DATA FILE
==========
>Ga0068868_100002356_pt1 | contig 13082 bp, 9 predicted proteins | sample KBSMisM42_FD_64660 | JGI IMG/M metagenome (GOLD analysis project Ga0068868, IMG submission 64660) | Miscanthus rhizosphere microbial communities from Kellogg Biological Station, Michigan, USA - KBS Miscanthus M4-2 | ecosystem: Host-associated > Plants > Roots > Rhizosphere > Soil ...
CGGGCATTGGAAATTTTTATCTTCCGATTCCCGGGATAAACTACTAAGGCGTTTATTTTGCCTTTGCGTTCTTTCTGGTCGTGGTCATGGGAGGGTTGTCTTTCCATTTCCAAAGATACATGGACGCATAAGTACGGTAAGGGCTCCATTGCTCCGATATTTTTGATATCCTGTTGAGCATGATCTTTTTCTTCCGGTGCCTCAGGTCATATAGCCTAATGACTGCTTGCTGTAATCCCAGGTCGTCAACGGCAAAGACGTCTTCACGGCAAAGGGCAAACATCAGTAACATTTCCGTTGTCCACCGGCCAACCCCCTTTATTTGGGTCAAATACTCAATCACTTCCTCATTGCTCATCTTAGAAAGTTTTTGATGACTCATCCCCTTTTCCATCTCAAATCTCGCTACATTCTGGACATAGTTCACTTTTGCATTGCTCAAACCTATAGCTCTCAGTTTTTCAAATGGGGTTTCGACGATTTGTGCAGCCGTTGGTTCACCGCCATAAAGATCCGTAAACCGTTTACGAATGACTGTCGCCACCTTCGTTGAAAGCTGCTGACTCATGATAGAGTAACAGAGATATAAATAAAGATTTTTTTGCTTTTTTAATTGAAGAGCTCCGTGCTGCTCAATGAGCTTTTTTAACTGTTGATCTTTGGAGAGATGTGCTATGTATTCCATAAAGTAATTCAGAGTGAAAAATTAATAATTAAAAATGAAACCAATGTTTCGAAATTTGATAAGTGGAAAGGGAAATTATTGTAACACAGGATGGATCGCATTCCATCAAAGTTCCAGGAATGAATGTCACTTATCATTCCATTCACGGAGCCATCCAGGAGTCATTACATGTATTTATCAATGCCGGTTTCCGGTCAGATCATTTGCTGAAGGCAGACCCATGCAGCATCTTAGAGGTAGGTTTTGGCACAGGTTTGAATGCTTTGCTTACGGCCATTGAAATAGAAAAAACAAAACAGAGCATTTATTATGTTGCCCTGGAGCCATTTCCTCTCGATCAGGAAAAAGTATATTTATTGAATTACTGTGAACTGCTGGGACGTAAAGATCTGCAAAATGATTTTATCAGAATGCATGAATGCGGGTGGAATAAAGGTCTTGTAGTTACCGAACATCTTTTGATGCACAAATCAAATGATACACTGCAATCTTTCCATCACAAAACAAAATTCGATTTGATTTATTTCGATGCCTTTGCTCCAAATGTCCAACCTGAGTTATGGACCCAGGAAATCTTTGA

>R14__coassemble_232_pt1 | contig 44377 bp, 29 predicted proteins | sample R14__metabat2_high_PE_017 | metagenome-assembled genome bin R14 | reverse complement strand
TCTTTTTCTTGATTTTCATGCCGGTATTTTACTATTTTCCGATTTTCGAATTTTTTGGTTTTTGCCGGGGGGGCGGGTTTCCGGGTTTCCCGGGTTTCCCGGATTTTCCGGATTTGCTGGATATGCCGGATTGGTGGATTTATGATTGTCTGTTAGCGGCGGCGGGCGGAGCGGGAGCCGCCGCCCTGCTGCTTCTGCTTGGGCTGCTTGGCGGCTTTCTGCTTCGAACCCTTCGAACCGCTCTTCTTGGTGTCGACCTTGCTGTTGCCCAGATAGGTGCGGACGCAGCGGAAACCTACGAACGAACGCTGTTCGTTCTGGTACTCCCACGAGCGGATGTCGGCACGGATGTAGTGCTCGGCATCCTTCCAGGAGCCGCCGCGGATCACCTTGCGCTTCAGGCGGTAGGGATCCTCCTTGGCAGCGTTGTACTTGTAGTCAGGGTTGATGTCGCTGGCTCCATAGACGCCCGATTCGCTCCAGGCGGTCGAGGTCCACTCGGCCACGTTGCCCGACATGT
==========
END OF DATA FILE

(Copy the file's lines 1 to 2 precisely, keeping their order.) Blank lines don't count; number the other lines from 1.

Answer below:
>Ga0068868_100002356_pt1 | contig 13082 bp, 9 predicted proteins | sample KBSMisM42_FD_64660 | JGI IMG/M metagenome (GOLD analysis project Ga0068868, IMG submission 64660) | Miscanthus rhizosphere microbial communities from Kellogg Biological Station, Michigan, USA - KBS Miscanthus M4-2 | ecosystem: Host-associated > Plants > Roots > Rhizosphere > Soil ...
CGGGCATTGGAAATTTTTATCTTCCGATTCCCGGGATAAACTACTAAGGCGTTTATTTTGCCTTTGCGTTCTTTCTGGTCGTGGTCATGGGAGGGTTGTCTTTCCATTTCCAAAGATACATGGACGCATAAGTACGGTAAGGGCTCCATTGCTCCGATATTTTTGATATCCTGTTGAGCATGATCTTTTTCTTCCGGTGCCTCAGGTCATATAGCCTAATGACTGCTTGCTGTAATCCCAGGTCGTCAACGGCAAAGACGTCTTCACGGCAAAGGGCAAACATCAGTAACATTTCCGTTGTCCACCGGCCAACCCCCTTTATTTGGGTCAAATACTCAATCACTTCCTCATTGCTCATCTTAGAAAGTTTTTGATGACTCATCCCCTTTTCCATCTCAAATCTCGCTACATTCTGGACATAGTTCACTTTTGCATTGCTCAAACCTATAGCTCTCAGTTTTTCAAATGGGGTTTCGACGATTTGTGCAGCCGTTGGTTCACCGCCATAAAGATCCGTAAACCGTTTACGAATGACTGTCGCCACCTTCGTTGAAAGCTGCTGACTCATGATAGAGTAACAGAGATATAAATAAAGATTTTTTTGCTTTTTTAATTGAAGAGCTCCGTGCTGCTCAATGAGCTTTTTTAACTGTTGATCTTTGGAGAGATGTGCTATGTATTCCATAAAGTAATTCAGAGTGAAAAATTAATAATTAAAAATGAAACCAATGTTTCGAAATTTGATAAGTGGAAAGGGAAATTATTGTAACACAGGATGGATCGCATTCCATCAAAGTTCCAGGAATGAATGTCACTTATCATTCCATTCACGGAGCCATCCAGGAGTCATTACATGTATTTATCAATGCCGGTTTCCGGTCAGATCATTTGCTGAAGGCAGACCCATGCAGCATCTTAGAGGTAGGTTTTGGCACAGGTTTGAATGCTTTGCTTACGGCCATTGAAATAGAAAAAACAAAACAGAGCATTTATTATGTTGCCCTGGAGCCATTTCCTCTCGATCAGGAAAAAGTATATTTATTGAATTACTGTGAACTGCTGGGACGTAAAGATCTGCAAAATGATTTTATCAGAATGCATGAATGCGGGTGGAATAAAGGTCTTGTAGTTACCGAACATCTTTTGATGCACAAATCAAATGATACACTGCAATCTTTCCATCACAAAACAAAATTCGATTTGATTTATTTCGATGCCTTTGCTCCAAATGTCCAACCTGAGTTATGGACCCAGGAAATCTTTGA